- Associated Press - Friday, November 27, 2015

LITTLE ROCK, Ark. (AP) - The Pulaski County jail will soon open an on-site prenatal clinic to treat pregnant inmates, months after it agreed to a $179,500 lawsuit with inmates who’d sued over the care they received at the facility.

The clinic will include video equipment, a fetal heart-rate monitor and an ultrasound machine. A nurse from the University of Arkansas for Medical Sciences will visit weekly, and inmates can also receive care via video link through the hospital’s Center for Distance Health. The clinic is expected to open by the end of the year.

The Arkansas Democrat-Gazette reported Friday (https://bit.ly/1Pge4RH ) that the new clinic comes after seven women sued Sheriff Doc Holladay and others over the care they received at the jail. According to the suit, a woman’s son died in September 2012 after she was denied prenatal care. She received $100,000 in the settlement.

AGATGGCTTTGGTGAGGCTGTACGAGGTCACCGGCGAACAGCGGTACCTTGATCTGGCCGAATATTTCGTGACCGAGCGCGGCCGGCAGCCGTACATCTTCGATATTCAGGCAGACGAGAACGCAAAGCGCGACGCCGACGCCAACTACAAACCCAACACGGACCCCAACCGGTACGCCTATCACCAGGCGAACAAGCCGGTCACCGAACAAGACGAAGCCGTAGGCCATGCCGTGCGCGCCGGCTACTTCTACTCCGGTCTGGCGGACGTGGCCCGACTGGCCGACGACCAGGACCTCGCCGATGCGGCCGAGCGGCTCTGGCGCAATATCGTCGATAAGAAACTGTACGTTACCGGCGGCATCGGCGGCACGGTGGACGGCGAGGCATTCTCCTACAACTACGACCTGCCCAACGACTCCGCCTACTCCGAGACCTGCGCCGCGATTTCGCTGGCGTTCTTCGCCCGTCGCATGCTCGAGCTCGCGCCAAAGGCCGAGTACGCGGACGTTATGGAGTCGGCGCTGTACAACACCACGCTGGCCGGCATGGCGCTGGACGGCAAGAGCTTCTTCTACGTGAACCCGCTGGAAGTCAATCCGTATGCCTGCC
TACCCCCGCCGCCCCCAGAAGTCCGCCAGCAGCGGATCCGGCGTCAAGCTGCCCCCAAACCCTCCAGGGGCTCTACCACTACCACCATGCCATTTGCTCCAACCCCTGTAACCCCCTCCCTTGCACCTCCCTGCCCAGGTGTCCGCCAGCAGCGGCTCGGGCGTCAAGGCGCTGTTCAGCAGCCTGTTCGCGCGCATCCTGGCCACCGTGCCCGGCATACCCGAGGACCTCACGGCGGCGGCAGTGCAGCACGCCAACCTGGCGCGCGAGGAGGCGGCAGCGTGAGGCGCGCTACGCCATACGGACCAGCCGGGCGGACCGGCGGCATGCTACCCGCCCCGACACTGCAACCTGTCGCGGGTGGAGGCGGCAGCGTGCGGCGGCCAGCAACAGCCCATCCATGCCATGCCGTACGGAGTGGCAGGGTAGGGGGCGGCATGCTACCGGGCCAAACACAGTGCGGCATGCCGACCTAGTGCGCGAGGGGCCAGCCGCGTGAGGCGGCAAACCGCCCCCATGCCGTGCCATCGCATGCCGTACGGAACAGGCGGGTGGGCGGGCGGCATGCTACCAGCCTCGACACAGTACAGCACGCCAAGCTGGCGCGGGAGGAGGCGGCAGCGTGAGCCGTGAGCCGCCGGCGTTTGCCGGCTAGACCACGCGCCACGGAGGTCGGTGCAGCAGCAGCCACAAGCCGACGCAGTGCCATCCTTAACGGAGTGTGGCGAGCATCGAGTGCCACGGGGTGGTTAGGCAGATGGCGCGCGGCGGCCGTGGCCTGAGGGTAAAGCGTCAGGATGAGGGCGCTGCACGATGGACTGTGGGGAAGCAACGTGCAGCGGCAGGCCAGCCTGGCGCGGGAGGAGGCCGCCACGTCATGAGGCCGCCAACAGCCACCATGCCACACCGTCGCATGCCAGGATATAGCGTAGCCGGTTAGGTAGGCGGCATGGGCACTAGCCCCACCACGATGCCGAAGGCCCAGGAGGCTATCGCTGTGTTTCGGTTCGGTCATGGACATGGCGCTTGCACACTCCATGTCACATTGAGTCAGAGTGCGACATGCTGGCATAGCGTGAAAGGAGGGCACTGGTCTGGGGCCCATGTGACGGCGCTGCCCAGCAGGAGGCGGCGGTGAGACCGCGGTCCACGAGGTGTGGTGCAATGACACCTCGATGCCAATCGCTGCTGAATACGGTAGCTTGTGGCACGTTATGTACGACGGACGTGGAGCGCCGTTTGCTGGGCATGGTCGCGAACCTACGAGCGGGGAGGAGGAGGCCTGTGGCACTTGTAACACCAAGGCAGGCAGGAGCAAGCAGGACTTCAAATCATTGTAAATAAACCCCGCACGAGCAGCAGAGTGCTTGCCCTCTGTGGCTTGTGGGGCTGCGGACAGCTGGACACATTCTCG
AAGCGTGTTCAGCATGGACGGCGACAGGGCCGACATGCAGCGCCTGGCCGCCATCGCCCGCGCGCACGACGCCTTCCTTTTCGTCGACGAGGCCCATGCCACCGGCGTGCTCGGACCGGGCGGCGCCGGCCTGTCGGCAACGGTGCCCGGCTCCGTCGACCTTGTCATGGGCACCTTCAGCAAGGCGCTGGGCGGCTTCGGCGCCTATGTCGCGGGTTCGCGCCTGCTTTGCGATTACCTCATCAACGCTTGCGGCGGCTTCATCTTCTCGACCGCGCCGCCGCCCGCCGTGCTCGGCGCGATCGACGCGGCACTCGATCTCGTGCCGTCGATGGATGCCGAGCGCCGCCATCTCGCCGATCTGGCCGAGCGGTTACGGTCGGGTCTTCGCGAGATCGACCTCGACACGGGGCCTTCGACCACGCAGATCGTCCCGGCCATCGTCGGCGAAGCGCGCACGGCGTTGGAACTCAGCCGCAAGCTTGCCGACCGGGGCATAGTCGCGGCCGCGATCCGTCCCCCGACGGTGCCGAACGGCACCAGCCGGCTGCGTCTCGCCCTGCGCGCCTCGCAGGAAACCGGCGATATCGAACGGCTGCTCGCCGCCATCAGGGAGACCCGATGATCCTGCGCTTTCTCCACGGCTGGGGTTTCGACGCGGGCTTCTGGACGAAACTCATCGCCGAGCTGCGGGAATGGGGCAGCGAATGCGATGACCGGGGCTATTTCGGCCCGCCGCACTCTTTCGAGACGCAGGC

The lawsuit also alleged that because of the jail’s practices, one woman gave birth to her child inside an ambulance and several others miscarried.

“As we were looking at these cases as they happened, we began to ask ourselves: ‘What do we need to do better?’” Holladay said.

“We look at every death that occurs in the facility and say: ‘What could we have done differently?’ Whether it’s a pregnancy or a suicide. Fortunately, we don’t have a lot (of deaths), but anytime you have one you wonder if we should have done something differently.”

As of this week, the jail had four pregnant inmates, Holladay said.

Tina Benton, the oversight director for UAMS’ Center for Distance Health, said the aim of the program is “to provide really good care.”

“That’s what we are about,” she said. “I don’t care if you’re a millionaire or a prisoner. You’re a human being, and we’re going to take really good care of you.”

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Information from: Arkansas Democrat-Gazette, https://www.arkansasonline.com

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